Avian Influenza is a highly contagious viral infection of birds and is classed as a notifiable disease. It is a legal requirement to report suspected cases to the Animal and Plant Health Agency (APHA).
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Does your hen look as if she is wearing over-large carpet slippers? If so she might have Bumblefoot.
The depluming mite (knemidocoptes gallinae) can infect most backyard fowl including chickens, ducks and geese. The mite burrows into the feather shafts and the skin surrounding the feathers.
Failure to pass the egg from the shell gland to the vent is referred to as Egg Binding (Dystocia) or more commonly as a hen being Egg Bound.
A hen will sometimes become a ‘blind’ or ‘internal’ layer which can lead to Egg Yolk Peritonitis (EYP).
The crop is a muscular bag at the bottom of a hen’s neck which stores feed for the day and on occasion can become impacted.
Occasionally you may come across an abnormal object in the nest box that is neither egg nor dropping. This may be yellow or flesh-coloured and may look at first glance like a lump of sausage meat – this phenomenon is commonly known as a Lash.
Lice are often found on hens that are debilitated or unwell, and live their entire lives on the body of the host chicken; adult lice shun sunlight and will quickly scatter when feathers are parted. They cannot spread to humans or other species.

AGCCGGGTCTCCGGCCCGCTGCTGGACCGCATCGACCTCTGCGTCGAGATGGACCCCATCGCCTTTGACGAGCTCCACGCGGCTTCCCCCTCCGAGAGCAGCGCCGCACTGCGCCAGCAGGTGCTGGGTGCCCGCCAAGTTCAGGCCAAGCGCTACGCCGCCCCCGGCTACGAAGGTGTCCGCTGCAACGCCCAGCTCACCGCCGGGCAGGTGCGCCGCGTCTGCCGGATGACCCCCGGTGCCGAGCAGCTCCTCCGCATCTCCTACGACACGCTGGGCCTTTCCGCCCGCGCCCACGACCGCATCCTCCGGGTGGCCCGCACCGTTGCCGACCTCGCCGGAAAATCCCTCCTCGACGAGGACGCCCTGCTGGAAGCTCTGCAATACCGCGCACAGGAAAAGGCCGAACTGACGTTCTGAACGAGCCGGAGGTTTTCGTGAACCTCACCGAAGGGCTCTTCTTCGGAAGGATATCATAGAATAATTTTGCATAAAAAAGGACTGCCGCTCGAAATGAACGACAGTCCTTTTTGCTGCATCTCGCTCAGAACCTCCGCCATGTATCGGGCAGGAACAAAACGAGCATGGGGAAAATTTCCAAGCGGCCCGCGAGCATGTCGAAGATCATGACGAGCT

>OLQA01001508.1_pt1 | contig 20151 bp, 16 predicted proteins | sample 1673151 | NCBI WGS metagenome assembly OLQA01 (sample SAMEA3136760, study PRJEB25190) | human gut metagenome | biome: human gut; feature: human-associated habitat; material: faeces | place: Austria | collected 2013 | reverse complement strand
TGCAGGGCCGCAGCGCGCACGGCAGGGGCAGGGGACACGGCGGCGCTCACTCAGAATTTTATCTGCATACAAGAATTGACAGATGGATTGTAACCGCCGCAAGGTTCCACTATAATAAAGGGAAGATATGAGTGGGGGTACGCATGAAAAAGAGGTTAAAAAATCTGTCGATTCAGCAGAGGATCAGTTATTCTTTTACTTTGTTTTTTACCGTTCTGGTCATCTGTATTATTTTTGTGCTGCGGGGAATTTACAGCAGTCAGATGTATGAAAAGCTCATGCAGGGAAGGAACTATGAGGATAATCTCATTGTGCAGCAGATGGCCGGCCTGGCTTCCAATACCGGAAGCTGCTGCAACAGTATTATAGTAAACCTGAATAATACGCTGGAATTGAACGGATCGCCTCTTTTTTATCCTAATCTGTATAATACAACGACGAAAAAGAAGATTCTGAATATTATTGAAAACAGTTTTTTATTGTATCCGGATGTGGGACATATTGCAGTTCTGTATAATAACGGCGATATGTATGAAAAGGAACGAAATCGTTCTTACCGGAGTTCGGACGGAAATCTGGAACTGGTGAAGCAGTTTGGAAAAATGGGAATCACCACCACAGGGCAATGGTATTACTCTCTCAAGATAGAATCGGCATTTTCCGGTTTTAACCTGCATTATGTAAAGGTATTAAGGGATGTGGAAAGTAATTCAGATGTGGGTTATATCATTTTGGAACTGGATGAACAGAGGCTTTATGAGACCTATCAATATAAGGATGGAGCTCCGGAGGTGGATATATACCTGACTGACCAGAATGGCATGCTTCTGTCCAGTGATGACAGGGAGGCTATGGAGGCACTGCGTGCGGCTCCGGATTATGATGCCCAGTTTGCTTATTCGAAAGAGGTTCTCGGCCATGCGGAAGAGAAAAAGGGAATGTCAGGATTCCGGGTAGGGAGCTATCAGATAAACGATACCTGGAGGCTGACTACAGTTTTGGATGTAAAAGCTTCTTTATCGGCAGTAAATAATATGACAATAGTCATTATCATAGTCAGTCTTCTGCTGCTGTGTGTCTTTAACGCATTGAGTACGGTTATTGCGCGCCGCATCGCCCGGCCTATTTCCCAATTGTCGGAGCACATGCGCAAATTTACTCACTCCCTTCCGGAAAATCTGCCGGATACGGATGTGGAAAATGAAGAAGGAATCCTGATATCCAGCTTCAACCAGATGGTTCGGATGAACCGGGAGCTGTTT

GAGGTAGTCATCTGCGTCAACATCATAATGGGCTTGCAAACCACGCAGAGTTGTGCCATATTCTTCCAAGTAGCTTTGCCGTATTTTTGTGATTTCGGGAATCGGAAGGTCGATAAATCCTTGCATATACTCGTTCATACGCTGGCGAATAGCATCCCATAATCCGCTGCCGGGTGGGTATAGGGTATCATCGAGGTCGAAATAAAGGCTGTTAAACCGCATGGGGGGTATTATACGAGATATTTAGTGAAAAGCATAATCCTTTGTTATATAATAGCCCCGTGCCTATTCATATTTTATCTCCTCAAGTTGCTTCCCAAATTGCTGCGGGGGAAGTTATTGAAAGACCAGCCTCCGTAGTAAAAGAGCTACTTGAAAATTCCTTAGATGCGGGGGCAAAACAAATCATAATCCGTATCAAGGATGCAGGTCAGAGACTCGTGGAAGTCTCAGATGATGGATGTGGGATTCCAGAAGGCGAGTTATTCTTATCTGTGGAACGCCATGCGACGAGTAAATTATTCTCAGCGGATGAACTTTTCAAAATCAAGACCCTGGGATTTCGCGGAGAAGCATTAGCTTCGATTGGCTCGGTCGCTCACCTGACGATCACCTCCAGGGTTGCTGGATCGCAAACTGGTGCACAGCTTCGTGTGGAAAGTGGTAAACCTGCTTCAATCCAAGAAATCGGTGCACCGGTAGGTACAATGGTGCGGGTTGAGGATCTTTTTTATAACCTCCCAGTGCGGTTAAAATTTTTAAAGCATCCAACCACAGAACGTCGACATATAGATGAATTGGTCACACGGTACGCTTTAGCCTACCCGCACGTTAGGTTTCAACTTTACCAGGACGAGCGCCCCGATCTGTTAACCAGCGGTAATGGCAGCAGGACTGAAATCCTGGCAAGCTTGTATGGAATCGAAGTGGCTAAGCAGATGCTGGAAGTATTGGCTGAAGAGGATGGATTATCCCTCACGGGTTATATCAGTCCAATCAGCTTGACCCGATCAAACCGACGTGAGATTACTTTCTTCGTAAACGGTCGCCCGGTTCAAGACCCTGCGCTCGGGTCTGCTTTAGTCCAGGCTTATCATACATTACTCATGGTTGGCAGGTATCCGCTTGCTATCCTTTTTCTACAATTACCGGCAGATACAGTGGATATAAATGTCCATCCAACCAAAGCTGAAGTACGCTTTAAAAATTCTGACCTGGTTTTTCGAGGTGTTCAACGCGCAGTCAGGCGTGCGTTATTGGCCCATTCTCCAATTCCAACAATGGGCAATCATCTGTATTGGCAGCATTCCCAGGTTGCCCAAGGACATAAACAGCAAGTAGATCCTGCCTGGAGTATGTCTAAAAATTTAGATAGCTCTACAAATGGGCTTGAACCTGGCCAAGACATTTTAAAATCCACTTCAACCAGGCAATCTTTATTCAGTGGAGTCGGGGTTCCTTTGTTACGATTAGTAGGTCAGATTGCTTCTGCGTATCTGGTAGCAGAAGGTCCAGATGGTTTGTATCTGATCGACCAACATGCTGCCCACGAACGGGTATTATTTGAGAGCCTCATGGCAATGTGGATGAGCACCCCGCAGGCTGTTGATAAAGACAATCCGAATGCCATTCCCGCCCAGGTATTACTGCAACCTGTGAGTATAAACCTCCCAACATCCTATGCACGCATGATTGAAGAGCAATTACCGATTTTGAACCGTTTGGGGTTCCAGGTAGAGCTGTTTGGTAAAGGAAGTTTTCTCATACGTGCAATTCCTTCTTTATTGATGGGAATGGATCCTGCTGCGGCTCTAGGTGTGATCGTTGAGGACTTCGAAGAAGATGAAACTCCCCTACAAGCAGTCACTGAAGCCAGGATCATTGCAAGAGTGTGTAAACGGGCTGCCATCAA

Chickens can develop problems with their liver and / or kidneys. The three most common conditions being Fatty Liver Haemorrhagic Syndrome (FLHS), Fatty Liver and Kidney Syndrome (FLKS) and Enlarged Liver.
Mycoplasma (Gallisepticum and Synoviae) is a bacteria not a virus. Both can affect the kidneys and hens are not routinely vaccinated to prevent them catching it. Infected birds become carriers, remaining infectious for life, although some birds may become immune.
Newcastle Disease is a highly contagious viral infection of birds and is classed as a notifiable disease. It is a legal requirement to report suspected cases to the Animal and Plant Health Agency (APHA).
The Northern Fowl Mite’s entire life cycle is spent on the host where it feeds on blood and is a source of irritation to the bird. Eggs are laid in masses at the base of the feathers, usually in the vent area.